Here are some of the latest health and medical news developments, compiled by the editors of HealthDay:
Lawsuit Launched Against New Abortion Drug Rules in Arizona
Arizona is being taken to court over new rules that limit the use of abortion drugs.
In a lawsuit filed in federal court in Tucson, abortion providers say the new rules -- which are to take effect April 1 -- would prevent many women from having abortions, the Associated Press reported.
Under the rules, the most common abortion drug can be given only at the FDA-approved dosage no later than seven weeks into a pregnancy, rather than nine weeks. Both doses of the drug must be taken at the clinic.
Typically, the drug is taken at home and the dose is lower. If the rules had been in place in 2012, about 800 women would have been forced to undergo surgical abortions instead of using abortion drugs, according to Planned Parenthood Arizona president Bryan Howard, the AP reported.
Federal courts have upheld similar rules for abortion drugs in Ohio and Texas, but state courts in North Dakota and Oklahoma have blocked similar laws.
Early Treatment May Have Cured HIV Infection in Second Baby: Doctors
A second baby who was born with HIV infection may have been cured by receiving treatment soon after birth, doctors said Wednesday at an AIDS conference in Boston.
The first case, which was announced last April and involved a baby girl in Mississippi, made doctors worldwide reconsider how soon and aggressively to treat infants born with HIV, the Associated Press reported.
That baby, who began treatment 30 hours after birth, is now 3 1/2 years old and appears to be HIV-free, even though she hasn't received any treatment for about two years.
In the newer case, the baby girl in Los Angeles received treatment four hours after birth and her HIV infection appears to be in remission, according to doctors. However, the state of her infection is unclear because she is still receiving AIDS medicines.
"We don't know if the baby is in remission ... but it looks like that," Dr. Yvonne Bryson, an infectious disease specialist at Mattel Children's Hospital UCLA who consulted on the girl's care, told the AP.
She added that the medical team is being cautious about claiming the baby girl has been cured, "but that's obviously our hope."
A number of tests suggest that the baby is clear of HIV, according to Dr. Deborah Persaud, a Johns Hopkins University doctor in charge of the testing. The test results are different than those seen in patients whose HIV infections are merely suppressed by treatment, she explained.
The L.A. baby's mother had HIV but was not taking her HIV medicines. She received AIDS drugs during labor in an attempt to protect her baby from infection. But the girl was infected and began treatment a few hours after birth, the AP reported.
The Mississippi girl received HIV drugs until she was 18 months old, at which point the doctors lost contact with her. When they saw her 10 months later, she had no signs of HIV infection even though her mother had not been giving her AIDS medicines.
A new U.S. government study will examine whether very early treatment can cure HIV infection in newborns. It will include about 60 infants in the U.S. and other countries. They will receive very aggressive treatment that will be halted if long-term testing shows they no longer have active infection, the AP reported.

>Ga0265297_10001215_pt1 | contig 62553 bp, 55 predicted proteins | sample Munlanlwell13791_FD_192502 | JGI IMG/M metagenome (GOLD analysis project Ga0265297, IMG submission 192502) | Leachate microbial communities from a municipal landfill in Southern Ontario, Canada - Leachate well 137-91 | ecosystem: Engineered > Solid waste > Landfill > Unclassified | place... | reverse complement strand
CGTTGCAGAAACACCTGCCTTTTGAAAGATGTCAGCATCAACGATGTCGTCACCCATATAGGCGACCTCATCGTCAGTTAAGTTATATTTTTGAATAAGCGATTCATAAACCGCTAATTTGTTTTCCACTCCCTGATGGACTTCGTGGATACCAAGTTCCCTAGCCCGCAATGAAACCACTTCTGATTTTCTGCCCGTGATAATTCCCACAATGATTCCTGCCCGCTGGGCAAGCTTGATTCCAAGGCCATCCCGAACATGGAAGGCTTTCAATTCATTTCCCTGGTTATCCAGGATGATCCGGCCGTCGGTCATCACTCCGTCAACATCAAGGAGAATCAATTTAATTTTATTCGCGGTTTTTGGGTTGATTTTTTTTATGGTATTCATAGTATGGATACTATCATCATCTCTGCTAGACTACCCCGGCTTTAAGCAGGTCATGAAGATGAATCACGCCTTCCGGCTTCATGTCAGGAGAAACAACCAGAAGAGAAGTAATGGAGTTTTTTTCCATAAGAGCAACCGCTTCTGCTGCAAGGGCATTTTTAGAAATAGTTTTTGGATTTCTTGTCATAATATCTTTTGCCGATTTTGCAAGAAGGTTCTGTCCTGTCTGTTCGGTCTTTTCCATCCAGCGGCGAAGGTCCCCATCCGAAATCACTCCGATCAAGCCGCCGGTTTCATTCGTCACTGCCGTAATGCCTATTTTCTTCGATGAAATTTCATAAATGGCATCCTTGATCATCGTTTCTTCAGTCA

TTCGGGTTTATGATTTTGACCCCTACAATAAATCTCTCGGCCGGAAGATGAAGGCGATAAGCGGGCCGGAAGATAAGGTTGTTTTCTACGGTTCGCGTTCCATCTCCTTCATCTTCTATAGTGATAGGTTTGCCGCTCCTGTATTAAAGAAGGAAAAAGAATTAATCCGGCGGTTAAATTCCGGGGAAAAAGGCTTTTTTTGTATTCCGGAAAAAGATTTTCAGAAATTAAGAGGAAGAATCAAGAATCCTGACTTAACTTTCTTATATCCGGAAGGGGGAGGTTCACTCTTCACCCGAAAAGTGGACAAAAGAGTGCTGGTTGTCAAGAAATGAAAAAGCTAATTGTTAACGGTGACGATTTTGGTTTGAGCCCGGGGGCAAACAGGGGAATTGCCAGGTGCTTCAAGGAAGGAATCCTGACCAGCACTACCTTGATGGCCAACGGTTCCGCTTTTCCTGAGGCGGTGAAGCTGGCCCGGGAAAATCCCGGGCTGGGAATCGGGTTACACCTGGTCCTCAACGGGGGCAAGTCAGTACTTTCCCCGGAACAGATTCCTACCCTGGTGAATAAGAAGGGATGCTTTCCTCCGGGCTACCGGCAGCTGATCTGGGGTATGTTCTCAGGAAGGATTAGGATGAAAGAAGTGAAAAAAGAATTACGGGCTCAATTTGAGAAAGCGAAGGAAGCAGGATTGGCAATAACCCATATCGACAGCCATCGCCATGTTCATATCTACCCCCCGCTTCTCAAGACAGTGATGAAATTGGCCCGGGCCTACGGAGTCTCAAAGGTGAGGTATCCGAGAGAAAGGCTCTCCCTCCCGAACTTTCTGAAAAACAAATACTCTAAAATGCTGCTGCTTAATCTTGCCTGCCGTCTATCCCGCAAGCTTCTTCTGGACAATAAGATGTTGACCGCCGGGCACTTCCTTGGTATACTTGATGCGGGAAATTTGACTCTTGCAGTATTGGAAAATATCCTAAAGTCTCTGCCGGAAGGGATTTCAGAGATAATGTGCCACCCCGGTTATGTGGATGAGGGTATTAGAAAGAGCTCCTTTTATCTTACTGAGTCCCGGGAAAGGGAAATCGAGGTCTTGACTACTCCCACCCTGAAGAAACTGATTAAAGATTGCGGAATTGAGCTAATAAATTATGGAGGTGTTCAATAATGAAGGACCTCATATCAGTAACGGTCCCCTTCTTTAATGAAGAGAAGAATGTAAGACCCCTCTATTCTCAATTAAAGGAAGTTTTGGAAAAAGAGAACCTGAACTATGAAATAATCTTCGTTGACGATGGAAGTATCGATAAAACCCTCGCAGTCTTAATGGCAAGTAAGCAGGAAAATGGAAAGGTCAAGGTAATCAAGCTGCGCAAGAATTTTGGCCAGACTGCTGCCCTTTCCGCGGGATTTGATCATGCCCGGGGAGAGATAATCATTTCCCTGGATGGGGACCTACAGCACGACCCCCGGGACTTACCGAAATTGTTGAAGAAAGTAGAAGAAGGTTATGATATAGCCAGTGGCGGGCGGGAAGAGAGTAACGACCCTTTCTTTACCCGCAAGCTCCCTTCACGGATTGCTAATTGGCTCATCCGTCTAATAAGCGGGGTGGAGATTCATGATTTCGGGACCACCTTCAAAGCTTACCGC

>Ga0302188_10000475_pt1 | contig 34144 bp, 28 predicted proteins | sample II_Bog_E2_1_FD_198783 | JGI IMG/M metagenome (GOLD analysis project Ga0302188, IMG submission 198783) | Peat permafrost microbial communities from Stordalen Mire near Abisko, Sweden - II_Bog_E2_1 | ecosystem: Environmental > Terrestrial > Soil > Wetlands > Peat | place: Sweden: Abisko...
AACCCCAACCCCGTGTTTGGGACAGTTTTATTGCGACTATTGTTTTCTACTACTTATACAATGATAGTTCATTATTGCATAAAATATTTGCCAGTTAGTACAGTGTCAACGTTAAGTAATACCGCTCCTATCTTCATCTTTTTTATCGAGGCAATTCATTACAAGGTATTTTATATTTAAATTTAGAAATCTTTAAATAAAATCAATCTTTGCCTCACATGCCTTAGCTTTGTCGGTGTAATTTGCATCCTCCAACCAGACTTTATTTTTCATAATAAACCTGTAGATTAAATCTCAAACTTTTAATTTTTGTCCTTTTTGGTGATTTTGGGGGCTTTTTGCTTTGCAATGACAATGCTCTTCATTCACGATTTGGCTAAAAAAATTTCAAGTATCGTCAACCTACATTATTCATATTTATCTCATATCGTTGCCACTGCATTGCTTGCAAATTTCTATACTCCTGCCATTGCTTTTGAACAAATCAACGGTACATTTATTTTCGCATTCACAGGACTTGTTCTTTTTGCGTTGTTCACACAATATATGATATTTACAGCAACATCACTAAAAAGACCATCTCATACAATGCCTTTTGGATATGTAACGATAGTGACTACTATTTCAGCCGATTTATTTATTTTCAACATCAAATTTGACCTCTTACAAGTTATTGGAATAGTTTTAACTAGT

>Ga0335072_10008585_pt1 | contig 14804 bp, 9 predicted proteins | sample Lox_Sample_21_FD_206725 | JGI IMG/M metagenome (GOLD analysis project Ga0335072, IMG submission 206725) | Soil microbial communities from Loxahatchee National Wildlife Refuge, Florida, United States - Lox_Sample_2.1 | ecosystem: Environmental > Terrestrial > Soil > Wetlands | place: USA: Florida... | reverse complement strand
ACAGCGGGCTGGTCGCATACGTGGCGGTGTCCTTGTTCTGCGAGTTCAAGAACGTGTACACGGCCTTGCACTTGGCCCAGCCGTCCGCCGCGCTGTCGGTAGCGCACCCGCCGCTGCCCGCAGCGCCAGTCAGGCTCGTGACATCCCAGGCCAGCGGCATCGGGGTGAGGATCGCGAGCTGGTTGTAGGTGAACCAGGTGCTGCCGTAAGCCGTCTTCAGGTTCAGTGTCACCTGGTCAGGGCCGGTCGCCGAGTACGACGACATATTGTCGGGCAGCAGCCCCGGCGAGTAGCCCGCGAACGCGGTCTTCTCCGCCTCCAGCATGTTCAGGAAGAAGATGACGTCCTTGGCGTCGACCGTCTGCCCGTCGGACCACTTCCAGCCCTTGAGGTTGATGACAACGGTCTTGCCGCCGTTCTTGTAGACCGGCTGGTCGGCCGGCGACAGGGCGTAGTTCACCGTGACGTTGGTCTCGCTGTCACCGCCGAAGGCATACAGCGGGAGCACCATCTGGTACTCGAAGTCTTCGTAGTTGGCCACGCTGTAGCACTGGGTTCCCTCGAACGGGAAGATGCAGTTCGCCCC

Children's Deaths Highlight Dangers of Storage Chests
The recent suffocation deaths of two children in Massachusetts have prompted federal officials to remind people about the potential dangers of storage, cedar, hope and toy chests.
The brother and sister died in January after they were trapped inside a 75-year-old Lane cedar chest that was recalled in the mid-1990s, the Consumer Product Safety Commission said.
Since 1996, a total of 34 children younger than 18 have died in incidents involving chests. The lids on many chests can automatically latch shut and trap children inside them, or lid supports on chest lids can fail and falling lids can trap children by the head or neck and cause strangulation.
Many homes have older chests that were passed down as family heirlooms or bought used.
The CPSC is working with sellers of used furniture to ensure that store managers and staff do not accept or sell chests that have been recalled or pose a threat to children. The agency also urged people not to buy or sell any recalled chest that has not been repaired.
About 27 companies have taken action to correct more than 14 million storage and toy chests that posed a suffocation, strangulation or injury risk, the CPSC said.
If you have a chest with an automatic latch/lock, disable or remove it. If a chest's lid support does not keep the lid open in every position, replace it with a spring-loaded lid support that keeps the lid open in any position. All toy chest should have ventilation holes that are not blocked by the floor or a wall, the CPSC said.
Copyright © 2015 HealthDay. All rights reserved.
HealthDayNews articles are derived from various sources and do not reflect federal policy. healthfinder.gov does not endorse opinions, products, or services that may appear in news stories. For more information on health topics in the news, visit Health News on healthfinder.gov.
Note: Documents in PDF format require the Adobe Acrobat Reader®. If you experience problems with PDF documents, please download the latest version of the Reader®.